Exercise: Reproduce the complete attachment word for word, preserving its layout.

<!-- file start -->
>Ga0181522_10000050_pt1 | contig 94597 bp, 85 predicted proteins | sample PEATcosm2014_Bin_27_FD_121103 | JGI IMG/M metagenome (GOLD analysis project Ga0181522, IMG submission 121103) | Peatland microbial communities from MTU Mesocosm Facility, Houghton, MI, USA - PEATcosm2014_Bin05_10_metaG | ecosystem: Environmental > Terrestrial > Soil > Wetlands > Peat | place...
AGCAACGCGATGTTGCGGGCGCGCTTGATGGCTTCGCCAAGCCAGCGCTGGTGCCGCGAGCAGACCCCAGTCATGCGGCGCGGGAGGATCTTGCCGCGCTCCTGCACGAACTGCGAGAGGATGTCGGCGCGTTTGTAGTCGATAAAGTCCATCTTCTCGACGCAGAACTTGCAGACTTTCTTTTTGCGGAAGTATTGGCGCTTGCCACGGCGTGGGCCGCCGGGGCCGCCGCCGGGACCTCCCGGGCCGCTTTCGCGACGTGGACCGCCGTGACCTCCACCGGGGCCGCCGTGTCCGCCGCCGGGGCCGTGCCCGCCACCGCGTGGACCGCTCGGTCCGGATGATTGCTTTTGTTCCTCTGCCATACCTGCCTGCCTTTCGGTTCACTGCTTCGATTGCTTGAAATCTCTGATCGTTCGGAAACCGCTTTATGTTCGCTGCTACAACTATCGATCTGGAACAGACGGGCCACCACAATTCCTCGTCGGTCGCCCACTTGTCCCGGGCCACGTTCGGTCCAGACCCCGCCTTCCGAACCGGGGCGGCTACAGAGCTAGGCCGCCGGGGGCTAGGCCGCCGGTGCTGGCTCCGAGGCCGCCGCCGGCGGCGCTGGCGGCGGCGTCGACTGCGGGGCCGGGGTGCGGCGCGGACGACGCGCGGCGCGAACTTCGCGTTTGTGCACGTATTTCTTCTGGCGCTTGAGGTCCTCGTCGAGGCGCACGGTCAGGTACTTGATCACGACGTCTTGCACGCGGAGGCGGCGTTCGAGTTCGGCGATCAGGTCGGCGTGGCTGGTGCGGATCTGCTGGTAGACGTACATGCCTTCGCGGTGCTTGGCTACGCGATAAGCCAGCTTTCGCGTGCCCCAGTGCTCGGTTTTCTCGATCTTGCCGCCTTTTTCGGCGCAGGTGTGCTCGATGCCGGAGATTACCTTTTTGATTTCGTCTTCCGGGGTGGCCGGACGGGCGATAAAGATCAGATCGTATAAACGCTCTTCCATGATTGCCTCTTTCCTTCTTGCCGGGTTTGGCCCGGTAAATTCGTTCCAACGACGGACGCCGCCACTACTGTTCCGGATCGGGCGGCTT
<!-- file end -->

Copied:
>Ga0181522_10000050_pt1 | contig 94597 bp, 85 predicted proteins | sample PEATcosm2014_Bin_27_FD_121103 | JGI IMG/M metagenome (GOLD analysis project Ga0181522, IMG submission 121103) | Peatland microbial communities from MTU Mesocosm Facility, Houghton, MI, USA - PEATcosm2014_Bin05_10_metaG | ecosystem: Environmental > Terrestrial > Soil > Wetlands > Peat | place...
AGCAACGCGATGTTGCGGGCGCGCTTGATGGCTTCGCCAAGCCAGCGCTGGTGCCGCGAGCAGACCCCAGTCATGCGGCGCGGGAGGATCTTGCCGCGCTCCTGCACGAACTGCGAGAGGATGTCGGCGCGTTTGTAGTCGATAAAGTCCATCTTCTCGACGCAGAACTTGCAGACTTTCTTTTTGCGGAAGTATTGGCGCTTGCCACGGCGTGGGCCGCCGGGGCCGCCGCCGGGACCTCCCGGGCCGCTTTCGCGACGTGGACCGCCGTGACCTCCACCGGGGCCGCCGTGTCCGCCGCCGGGGCCGTGCCCGCCACCGCGTGGACCGCTCGGTCCGGATGATTGCTTTTGTTCCTCTGCCATACCTGCCTGCCTTTCGGTTCACTGCTTCGATTGCTTGAAATCTCTGATCGTTCGGAAACCGCTTTATGTTCGCTGCTACAACTATCGATCTGGAACAGACGGGCCACCACAATTCCTCGTCGGTCGCCCACTTGTCCCGGGCCACGTTCGGTCCAGACCCCGCCTTCCGAACCGGGGCGGCTACAGAGCTAGGCCGCCGGGGGCTAGGCCGCCGGTGCTGGCTCCGAGGCCGCCGCCGGCGGCGCTGGCGGCGGCGTCGACTGCGGGGCCGGGGTGCGGCGCGGACGACGCGCGGCGCGAACTTCGCGTTTGTGCACGTATTTCTTCTGGCGCTTGAGGTCCTCGTCGAGGCGCACGGTCAGGTACTTGATCACGACGTCTTGCACGCGGAGGCGGCGTTCGAGTTCGGCGATCAGGTCGGCGTGGCTGGTGCGGATCTGCTGGTAGACGTACATGCCTTCGCGGTGCTTGGCTACGCGATAAGCCAGCTTTCGCGTGCCCCAGTGCTCGGTTTTCTCGATCTTGCCGCCTTTTTCGGCGCAGGTGTGCTCGATGCCGGAGATTACCTTTTTGATTTCGTCTTCCGGGGTGGCCGGACGGGCGATAAAGATCAGATCGTATAAACGCTCTTCCATGATTGCCTCTTTCCTTCTTGCCGGGTTTGGCCCGGTAAATTCGTTCCAACGACGGACGCCGCCACTACTGTTCCGGATCGGGCGGCTT